By Mark Fox
Italy recently asked the United States to once again extend for another five years the Memorandum of Understanding (MoU) that restricts the U.S. importation of a wide range of archaeological material, including some ancient “coins of Italian types.” Only such coins that can be demonstrated to have left Italy before the last MoU extension was implemented (Jan. 19, 2011) can be legally imported.
Roman coin collectors and researchers are very concerned that Roman imperial coins (31 B.C.E.-491 C.E.) may be added this time to the designated list of restricted objects, which are unequivocally the heart of ancient coin collecting. Particularly vulnerable as well are Roman Republican coins. Those minted before 210 B.C.E. in gold, silver and bronze are already restricted. For the details of what other archaeological material is currently restricted by the Italian MoU, see the designated list at http://eca.state.gov/files/bureau/it2011dlfrn.pdf.
“The MoU with Italy has the potential to be a watershed (or said another way, the straw that broke the camel’s back),” writes Wayne G. Sayles, founder and current executive director of the Ancient Coin Collectors Guild (ACCG). “Strong united comment in opposition is essential to those in Washington who only seem to measure response by the pound and tend to ignore truth and justice. If the history of coin restrictions under MoU is any guide, we can expect that there will be an effort within the Cultural Heritage Center to expand the designated list for coins from Italy to include Roman Imperial issues. That would affect tens of thousands of collectors in the U.S. alone and the one-way flow of these coins in years to come would eventually destroy private collecting as an avocation of any but the wealthy and privileged – setting ancient numismatic research and preservation back 300 years.”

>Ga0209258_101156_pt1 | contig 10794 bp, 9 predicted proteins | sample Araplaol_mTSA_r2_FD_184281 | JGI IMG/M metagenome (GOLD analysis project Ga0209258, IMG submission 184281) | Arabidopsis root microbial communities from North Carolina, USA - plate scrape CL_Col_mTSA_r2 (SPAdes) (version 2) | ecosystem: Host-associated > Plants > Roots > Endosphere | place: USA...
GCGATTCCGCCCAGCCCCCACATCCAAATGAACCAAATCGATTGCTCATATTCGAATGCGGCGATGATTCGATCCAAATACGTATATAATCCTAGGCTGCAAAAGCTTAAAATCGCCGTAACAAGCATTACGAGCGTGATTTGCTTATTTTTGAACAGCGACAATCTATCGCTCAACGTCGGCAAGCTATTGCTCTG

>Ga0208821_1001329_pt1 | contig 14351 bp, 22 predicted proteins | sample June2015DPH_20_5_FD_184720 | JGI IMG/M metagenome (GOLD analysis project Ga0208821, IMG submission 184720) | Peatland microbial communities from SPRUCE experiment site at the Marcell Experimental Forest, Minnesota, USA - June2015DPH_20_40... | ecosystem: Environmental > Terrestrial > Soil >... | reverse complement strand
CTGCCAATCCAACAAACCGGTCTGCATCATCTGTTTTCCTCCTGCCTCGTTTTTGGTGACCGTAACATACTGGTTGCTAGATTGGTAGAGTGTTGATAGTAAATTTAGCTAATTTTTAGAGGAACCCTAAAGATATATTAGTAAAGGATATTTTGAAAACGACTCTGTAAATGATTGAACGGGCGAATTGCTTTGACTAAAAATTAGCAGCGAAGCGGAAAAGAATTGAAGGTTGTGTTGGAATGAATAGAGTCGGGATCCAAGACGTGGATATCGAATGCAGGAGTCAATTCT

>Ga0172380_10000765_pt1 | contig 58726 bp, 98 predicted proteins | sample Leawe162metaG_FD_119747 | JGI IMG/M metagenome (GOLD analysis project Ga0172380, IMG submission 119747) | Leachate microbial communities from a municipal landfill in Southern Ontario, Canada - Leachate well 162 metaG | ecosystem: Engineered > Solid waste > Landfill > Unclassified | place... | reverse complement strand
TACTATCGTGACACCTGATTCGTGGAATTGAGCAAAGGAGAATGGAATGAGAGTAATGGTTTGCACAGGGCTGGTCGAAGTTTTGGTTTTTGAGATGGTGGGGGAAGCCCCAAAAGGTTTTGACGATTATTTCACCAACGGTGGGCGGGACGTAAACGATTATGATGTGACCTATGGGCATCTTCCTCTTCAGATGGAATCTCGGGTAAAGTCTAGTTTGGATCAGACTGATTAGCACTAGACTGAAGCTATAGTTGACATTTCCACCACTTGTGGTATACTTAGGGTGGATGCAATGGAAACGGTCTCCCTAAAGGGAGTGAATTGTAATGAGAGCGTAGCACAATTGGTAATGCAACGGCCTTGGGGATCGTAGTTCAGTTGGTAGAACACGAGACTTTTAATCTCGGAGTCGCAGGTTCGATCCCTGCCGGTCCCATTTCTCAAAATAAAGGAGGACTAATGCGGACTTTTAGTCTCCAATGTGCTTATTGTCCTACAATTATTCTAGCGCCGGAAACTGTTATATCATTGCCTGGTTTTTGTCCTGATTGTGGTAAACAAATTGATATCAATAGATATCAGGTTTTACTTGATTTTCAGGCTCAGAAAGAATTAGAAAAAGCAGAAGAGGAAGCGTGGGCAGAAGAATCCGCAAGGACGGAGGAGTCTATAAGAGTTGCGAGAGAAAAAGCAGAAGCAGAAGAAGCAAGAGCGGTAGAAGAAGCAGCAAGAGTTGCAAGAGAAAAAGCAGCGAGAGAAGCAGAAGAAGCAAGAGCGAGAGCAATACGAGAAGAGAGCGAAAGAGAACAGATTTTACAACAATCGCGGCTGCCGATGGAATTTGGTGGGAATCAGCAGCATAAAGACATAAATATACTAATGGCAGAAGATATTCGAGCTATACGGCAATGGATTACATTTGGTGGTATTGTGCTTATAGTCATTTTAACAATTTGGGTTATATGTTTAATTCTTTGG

The American Numismatic Association (ANA) is equally opposed to any expansion or extension of the Italian MoU, “because,” explains ANA Gov. Scott Rottinghaus, “it not only restricts collecting of ancient coins, but it also hinders cultural understanding and person-to-person contacts that are promoted by the international exchange of historical coins.”
With so many different MoUs in force now, many restricting particular groups of coins that only experienced numismatists are equipped to recognize easily, some fear that any more import restrictions will cause U.S. Customs to begin detaining ancient coins indiscriminately.
The Cultural Property Advisory Committee (CPAC) will meet from April 8-10, 2015, to discuss Italy’s request and receive oral public comments during the open session on April 8. However, the public has only until March 20 to make their written concerns known in the decision-making process. Comments are currently being accepted through the eRulemaking Portal at the following link: http://www.regulations.gov/#!documentDetail;D=DOS-2015-0010-0001
Only comments the writer believes “to be privileged or confidential” may be mailed to the following address: Cultural Heritage Center (ECA/P/C), SA-5, Floor C2, U.S. Department of State, Washington, DC 20522-05C2.
Regarding whether or not the public needs to address all four determinations, as laid out by the Convention on Cultural Property Implementation Act (CPIA), under 19 U.S.C. 2602 (http://www.gpo.gov/fdsys/pkg/USCODE-2013-title19/html/USCODE-2013-title19-chap14-sec2602.htm), lawyer and coin collector Peter Tompa has these words to say: “The fact is that most collectors can only comment on what they know. They know the impact of restrictions on their hobby. That’s an entirely appropriate basis for comment, and I would note the Federal Register notice does not suggest otherwise.”
As of March 6, only 63 online comments were posted. Such a number is unlikely to help sway decisions in either direction. If not renewed, the current MoU with Italy will expire on Jan. 19, 2016.